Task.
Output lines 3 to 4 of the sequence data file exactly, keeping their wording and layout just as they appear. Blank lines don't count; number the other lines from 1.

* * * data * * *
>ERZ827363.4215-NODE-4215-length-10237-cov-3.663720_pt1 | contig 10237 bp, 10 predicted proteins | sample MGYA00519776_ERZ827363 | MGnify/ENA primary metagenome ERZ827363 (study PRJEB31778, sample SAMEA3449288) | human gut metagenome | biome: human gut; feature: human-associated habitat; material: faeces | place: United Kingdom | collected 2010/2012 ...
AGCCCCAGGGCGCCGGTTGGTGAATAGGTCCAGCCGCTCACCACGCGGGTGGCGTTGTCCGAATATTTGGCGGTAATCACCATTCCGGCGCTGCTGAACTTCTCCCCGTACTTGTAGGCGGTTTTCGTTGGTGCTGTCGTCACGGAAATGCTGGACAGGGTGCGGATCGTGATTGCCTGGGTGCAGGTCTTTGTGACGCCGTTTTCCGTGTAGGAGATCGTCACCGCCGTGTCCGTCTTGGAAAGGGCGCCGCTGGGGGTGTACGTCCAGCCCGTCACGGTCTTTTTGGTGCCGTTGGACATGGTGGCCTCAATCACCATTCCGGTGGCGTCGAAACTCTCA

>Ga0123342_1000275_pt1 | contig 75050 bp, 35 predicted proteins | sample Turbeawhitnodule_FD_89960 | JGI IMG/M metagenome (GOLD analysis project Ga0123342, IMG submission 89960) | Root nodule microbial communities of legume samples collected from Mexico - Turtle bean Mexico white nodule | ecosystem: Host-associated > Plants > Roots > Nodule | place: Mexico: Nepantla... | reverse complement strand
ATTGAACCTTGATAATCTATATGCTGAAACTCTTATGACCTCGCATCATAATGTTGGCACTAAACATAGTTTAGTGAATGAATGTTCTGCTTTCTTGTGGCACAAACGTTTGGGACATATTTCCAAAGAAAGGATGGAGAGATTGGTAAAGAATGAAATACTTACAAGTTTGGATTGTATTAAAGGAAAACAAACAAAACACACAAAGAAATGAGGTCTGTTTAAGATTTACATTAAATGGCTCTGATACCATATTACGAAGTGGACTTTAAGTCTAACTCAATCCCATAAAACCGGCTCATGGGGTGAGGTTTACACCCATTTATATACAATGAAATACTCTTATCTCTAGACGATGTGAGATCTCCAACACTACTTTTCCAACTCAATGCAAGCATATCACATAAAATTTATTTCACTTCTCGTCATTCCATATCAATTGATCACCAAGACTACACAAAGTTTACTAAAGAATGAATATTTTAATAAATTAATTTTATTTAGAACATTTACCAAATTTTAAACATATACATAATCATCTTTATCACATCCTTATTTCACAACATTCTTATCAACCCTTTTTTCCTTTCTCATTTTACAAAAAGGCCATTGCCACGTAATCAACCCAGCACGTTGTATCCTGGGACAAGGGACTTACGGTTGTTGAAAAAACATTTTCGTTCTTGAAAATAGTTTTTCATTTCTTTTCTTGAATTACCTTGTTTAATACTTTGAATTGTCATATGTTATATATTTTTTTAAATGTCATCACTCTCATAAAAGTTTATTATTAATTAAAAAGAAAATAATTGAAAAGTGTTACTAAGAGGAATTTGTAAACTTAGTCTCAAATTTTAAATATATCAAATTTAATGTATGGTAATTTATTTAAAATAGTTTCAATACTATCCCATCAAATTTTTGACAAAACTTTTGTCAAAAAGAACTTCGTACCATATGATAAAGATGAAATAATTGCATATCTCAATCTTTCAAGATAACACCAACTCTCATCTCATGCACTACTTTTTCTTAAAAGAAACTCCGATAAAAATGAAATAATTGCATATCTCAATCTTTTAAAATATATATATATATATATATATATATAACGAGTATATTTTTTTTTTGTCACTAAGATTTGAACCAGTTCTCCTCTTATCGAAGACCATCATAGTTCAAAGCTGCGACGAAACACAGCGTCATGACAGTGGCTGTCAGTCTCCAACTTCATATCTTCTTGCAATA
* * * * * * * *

>Ga0123342_1000275_pt1 | contig 75050 bp, 35 predicted proteins | sample Turbeawhitnodule_FD_89960 | JGI IMG/M metagenome (GOLD analysis project Ga0123342, IMG submission 89960) | Root nodule microbial communities of legume samples collected from Mexico - Turtle bean Mexico white nodule | ecosystem: Host-associated > Plants > Roots > Nodule | place: Mexico: Nepantla... | reverse complement strand
ATTGAACCTTGATAATCTATATGCTGAAACTCTTATGACCTCGCATCATAATGTTGGCACTAAACATAGTTTAGTGAATGAATGTTCTGCTTTCTTGTGGCACAAACGTTTGGGACATATTTCCAAAGAAAGGATGGAGAGATTGGTAAAGAATGAAATACTTACAAGTTTGGATTGTATTAAAGGAAAACAAACAAAACACACAAAGAAATGAGGTCTGTTTAAGATTTACATTAAATGGCTCTGATACCATATTACGAAGTGGACTTTAAGTCTAACTCAATCCCATAAAACCGGCTCATGGGGTGAGGTTTACACCCATTTATATACAATGAAATACTCTTATCTCTAGACGATGTGAGATCTCCAACACTACTTTTCCAACTCAATGCAAGCATATCACATAAAATTTATTTCACTTCTCGTCATTCCATATCAATTGATCACCAAGACTACACAAAGTTTACTAAAGAATGAATATTTTAATAAATTAATTTTATTTAGAACATTTACCAAATTTTAAACATATACATAATCATCTTTATCACATCCTTATTTCACAACATTCTTATCAACCCTTTTTTCCTTTCTCATTTTACAAAAAGGCCATTGCCACGTAATCAACCCAGCACGTTGTATCCTGGGACAAGGGACTTACGGTTGTTGAAAAAACATTTTCGTTCTTGAAAATAGTTTTTCATTTCTTTTCTTGAATTACCTTGTTTAATACTTTGAATTGTCATATGTTATATATTTTTTTAAATGTCATCACTCTCATAAAAGTTTATTATTAATTAAAAAGAAAATAATTGAAAAGTGTTACTAAGAGGAATTTGTAAACTTAGTCTCAAATTTTAAATATATCAAATTTAATGTATGGTAATTTATTTAAAATAGTTTCAATACTATCCCATCAAATTTTTGACAAAACTTTTGTCAAAAAGAACTTCGTACCATATGATAAAGATGAAATAATTGCATATCTCAATCTTTCAAGATAACACCAACTCTCATCTCATGCACTACTTTTTCTTAAAAGAAACTCCGATAAAAATGAAATAATTGCATATCTCAATCTTTTAAAATATATATATATATATATATATATATAACGAGTATATTTTTTTTTTGTCACTAAGATTTGAACCAGTTCTCCTCTTATCGAAGACCATCATAGTTCAAAGCTGCGACGAAACACAGCGTCATGACAGTGGCTGTCAGTCTCCAACTTCATATCTTCTTGCAATA